Erika Allen is the Co-Founder and Chief Executive Officer, Operations for the Urban Growers Collective. She received her BFA from the School of the Art Institute of Chicago and her MA in art psychotherapy from the University of Illinois at Chicago. Integrating the creative and therapeutic techniques with food security and community development have enabled Erika to establish multiple urban farms and agriculture training and education programs. She is passionate about social justice and working with multicultural groups in the elimination of racism and oppression. Erika served as Commissioner for the Chicago Park District from 2012 – 2017 and also serves on the board of Neighbor Space, as well as a founding member of the Growing Food and Justice for All Initiative. Erika is a visual artist and consults with individuals and organizations to support visioning and planning of social change objectives. Erika Allen founded and was the Director of Growing Power – Chicago for 15-years prior to the closing of the organization in 2017.
Rodger Cooley, Executive Director of the Chicago Food Policy Action Council, has worked for 18+ years in urban agriculture and sustainable urban food systems developing policy and projects. Rodger previously spent 9 years with Heifer International, supporting the development of urban farming projects in Chicago and the mid-western United States. He has a Master's degree in Urban Planning and Policy from the University of Illinois at Chicago and Bachelor of Arts from Oberlin College and has served as adjunct faculty at DePaul University and the Illinois Institute of Technology.
Daniel Block is a professor of geography at Chicago State University and the coordinator of the Fred Blum Neighborhood Assistance Center, as well as an adjunct professor in the Department of Preventive Medicine at Northwestern University and the School of Urban Planning at UIC. He has completed many food access studies, including the Northeastern Illinois Community Food Security Assessment, a large-scale food access study of the six-county Chicago metro area. He is a past president of the Agriculture, Food, and Human Values Society. In 2018, he was named a fellow of the American Association of Geographers and is the co-author of Chicago: A Food Biography, a history of Chicago told through its food system, published by Rowman and Littlefield.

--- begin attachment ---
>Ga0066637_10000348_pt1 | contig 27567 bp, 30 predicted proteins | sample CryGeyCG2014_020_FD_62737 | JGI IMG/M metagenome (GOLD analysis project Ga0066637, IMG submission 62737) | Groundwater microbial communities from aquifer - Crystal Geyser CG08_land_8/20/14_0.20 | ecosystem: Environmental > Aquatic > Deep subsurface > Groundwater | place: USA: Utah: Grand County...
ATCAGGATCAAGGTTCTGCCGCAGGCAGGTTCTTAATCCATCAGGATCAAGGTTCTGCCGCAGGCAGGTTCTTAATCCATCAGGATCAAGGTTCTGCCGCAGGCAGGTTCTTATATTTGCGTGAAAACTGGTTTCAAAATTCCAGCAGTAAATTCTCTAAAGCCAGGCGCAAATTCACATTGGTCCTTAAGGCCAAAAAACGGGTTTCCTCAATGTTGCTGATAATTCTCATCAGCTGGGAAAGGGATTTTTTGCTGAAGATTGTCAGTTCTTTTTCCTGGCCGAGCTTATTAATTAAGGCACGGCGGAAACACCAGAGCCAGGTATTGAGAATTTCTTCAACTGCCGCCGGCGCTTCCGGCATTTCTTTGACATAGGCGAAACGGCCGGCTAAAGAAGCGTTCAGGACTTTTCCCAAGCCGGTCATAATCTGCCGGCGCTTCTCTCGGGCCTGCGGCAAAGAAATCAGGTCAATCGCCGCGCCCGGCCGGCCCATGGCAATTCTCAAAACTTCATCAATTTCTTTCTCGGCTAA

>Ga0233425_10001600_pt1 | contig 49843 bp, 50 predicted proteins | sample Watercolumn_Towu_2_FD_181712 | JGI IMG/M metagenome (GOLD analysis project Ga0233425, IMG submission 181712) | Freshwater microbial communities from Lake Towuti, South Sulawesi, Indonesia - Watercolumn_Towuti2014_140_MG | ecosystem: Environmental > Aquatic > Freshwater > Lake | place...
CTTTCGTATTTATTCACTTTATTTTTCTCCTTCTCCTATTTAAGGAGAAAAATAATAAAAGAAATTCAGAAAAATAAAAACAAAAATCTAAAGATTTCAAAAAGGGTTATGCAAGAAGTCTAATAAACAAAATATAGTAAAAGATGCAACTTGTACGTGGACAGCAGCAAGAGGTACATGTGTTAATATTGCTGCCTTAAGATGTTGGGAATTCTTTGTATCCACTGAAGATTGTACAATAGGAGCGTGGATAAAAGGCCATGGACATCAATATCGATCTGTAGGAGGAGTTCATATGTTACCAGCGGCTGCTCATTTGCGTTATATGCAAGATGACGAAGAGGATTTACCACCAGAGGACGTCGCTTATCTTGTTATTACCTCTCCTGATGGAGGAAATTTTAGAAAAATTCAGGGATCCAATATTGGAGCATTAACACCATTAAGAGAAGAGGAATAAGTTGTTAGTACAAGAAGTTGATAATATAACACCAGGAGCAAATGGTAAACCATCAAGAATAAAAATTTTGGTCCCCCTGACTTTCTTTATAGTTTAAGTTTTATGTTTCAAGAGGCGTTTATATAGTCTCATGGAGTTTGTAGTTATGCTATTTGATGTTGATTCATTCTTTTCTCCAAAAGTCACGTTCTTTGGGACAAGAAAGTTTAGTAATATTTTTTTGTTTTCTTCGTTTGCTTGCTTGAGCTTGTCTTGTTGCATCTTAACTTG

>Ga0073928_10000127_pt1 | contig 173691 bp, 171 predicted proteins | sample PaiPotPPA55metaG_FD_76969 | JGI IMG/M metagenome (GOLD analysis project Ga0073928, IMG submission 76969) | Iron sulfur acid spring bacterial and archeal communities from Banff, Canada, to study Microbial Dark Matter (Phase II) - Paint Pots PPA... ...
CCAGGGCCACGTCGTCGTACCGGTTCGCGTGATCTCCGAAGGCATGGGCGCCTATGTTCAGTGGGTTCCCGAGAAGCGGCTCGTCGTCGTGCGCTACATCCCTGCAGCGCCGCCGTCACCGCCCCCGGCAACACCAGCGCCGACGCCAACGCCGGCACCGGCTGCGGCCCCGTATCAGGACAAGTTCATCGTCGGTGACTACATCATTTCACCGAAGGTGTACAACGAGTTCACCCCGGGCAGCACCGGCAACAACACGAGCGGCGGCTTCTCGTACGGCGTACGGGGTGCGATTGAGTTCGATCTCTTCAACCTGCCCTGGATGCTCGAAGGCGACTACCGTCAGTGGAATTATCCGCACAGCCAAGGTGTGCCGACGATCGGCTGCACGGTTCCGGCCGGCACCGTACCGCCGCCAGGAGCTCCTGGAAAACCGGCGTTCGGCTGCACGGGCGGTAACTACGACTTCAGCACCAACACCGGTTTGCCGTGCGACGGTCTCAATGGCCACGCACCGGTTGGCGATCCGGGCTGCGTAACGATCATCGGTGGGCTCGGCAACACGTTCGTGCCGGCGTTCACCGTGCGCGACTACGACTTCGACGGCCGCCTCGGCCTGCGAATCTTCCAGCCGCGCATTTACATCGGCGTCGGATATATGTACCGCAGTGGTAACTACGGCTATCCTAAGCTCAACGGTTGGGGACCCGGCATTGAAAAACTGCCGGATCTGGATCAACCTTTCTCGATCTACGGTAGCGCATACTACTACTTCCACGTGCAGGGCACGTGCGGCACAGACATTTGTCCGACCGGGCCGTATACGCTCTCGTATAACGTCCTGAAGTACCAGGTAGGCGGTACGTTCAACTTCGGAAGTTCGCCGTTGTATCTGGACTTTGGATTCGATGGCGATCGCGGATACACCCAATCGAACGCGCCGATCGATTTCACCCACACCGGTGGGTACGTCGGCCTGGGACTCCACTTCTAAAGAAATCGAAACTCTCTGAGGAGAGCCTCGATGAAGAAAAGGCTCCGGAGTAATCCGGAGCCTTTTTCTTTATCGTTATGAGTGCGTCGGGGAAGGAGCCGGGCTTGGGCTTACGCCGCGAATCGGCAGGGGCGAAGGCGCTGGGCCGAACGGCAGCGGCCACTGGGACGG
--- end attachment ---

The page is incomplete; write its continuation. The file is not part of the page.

Jose Oliva is Co-Director of the Food Chain Workers Alliance after starting as the Associate Director from August 2013 to December 2014. He is from Xelaju, Guatemala. Jose founded the Chicago Interfaith Workers’ Center in 2001 and then became the Coordinator of Interfaith Worker Justice’s National Workers' Centers Network. In 2008 he went on to run the Center for Community Change’s worker justice program. From 2009-2014, Jose held a number of leadership roles at Alliance member Restaurant Opportunities Centers United, the national organization of restaurant workers. He also served as Board Chair of the FCWA Board of Directors from 2010-2012. He is a member of the Chicago Food Policy Action Council. Jose has been awarded the 2017 James Beard Foundation Leadership Award and the 2018 American Food Heroes Award from Eating Well magazine.
L. Anton Seals Jr. Organizer, educator, community connector, filmmaker and entrepreneur. Anton’s work has been dedicated to service and active engagement through the use of media arts, community organizing and empowerment to dismantle oppressive system impacting divested and oppressed communities.
Anton is the Lead Steward (Executive Director) of Grow Greater Englewood a social enterprise focusing on building a equitable and resilient local food system that fosters protections of vacant land in divested communities and focuses on connecting those residents with community wealth building opportunities.
Kim Wasserman is the Executive Director of the Little Village Environmental Justice Organization (LVEJO), where she has worked since 1998. Kim joined LVEJO as an organizer and helped to organize community leaders to successfully build a new playground, community gardens, remodel of a local school park and force a local polluter to upgrade their facilities to meet current laws. As Executive Director of LVEJO, she has worked with organizers to reinstate a job access bus line, build on the recent victory of a new 23 acre park to be built in Little Village, and continue the 10 plus year campaign that won the closure of the two local coal power plants to fight for remediation and redevelopment of the sites. Mrs. Wasserman is Chair of the Illinois Commission on Environmental Justice. In 2013, Mrs. Wasserman was the recipient of the Goldman Prize for North America. Her biggest accomplishment to date is raising three-community organizers aged 18, 11, and 8.